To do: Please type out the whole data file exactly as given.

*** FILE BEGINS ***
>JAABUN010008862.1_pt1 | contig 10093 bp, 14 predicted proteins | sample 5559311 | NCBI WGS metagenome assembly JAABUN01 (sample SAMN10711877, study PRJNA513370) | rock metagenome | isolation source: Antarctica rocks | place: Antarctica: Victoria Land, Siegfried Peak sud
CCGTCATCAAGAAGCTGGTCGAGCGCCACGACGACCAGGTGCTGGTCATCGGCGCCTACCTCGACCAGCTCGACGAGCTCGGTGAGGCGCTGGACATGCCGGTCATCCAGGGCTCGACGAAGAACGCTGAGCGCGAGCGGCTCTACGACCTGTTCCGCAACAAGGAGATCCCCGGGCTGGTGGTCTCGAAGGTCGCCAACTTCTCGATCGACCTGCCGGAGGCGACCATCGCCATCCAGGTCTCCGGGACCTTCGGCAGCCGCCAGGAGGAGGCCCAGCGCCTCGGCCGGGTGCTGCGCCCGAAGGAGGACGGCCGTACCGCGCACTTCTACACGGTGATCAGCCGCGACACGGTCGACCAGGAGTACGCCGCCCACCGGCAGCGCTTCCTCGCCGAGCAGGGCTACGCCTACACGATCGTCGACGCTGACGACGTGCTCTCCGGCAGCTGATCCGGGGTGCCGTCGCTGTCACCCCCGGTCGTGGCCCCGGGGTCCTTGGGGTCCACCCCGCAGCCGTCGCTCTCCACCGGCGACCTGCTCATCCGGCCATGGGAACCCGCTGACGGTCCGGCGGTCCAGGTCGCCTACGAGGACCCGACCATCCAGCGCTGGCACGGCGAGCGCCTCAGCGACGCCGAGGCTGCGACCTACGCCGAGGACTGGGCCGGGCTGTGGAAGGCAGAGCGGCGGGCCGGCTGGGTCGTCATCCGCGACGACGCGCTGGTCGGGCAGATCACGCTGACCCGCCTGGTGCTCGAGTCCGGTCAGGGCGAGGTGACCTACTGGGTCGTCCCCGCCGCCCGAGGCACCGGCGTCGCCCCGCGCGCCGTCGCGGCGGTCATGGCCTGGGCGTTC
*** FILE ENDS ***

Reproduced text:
>JAABUN010008862.1_pt1 | contig 10093 bp, 14 predicted proteins | sample 5559311 | NCBI WGS metagenome assembly JAABUN01 (sample SAMN10711877, study PRJNA513370) | rock metagenome | isolation source: Antarctica rocks | place: Antarctica: Victoria Land, Siegfried Peak sud
CCGTCATCAAGAAGCTGGTCGAGCGCCACGACGACCAGGTGCTGGTCATCGGCGCCTACCTCGACCAGCTCGACGAGCTCGGTGAGGCGCTGGACATGCCGGTCATCCAGGGCTCGACGAAGAACGCTGAGCGCGAGCGGCTCTACGACCTGTTCCGCAACAAGGAGATCCCCGGGCTGGTGGTCTCGAAGGTCGCCAACTTCTCGATCGACCTGCCGGAGGCGACCATCGCCATCCAGGTCTCCGGGACCTTCGGCAGCCGCCAGGAGGAGGCCCAGCGCCTCGGCCGGGTGCTGCGCCCGAAGGAGGACGGCCGTACCGCGCACTTCTACACGGTGATCAGCCGCGACACGGTCGACCAGGAGTACGCCGCCCACCGGCAGCGCTTCCTCGCCGAGCAGGGCTACGCCTACACGATCGTCGACGCTGACGACGTGCTCTCCGGCAGCTGATCCGGGGTGCCGTCGCTGTCACCCCCGGTCGTGGCCCCGGGGTCCTTGGGGTCCACCCCGCAGCCGTCGCTCTCCACCGGCGACCTGCTCATCCGGCCATGGGAACCCGCTGACGGTCCGGCGGTCCAGGTCGCCTACGAGGACCCGACCATCCAGCGCTGGCACGGCGAGCGCCTCAGCGACGCCGAGGCTGCGACCTACGCCGAGGACTGGGCCGGGCTGTGGAAGGCAGAGCGGCGGGCCGGCTGGGTCGTCATCCGCGACGACGCGCTGGTCGGGCAGATCACGCTGACCCGCCTGGTGCTCGAGTCCGGTCAGGGCGAGGTGACCTACTGGGTCGTCCCCGCCGCCCGAGGCACCGGCGTCGCCCCGCGCGCCGTCGCGGCGGTCATGGCCTGGGCGTTC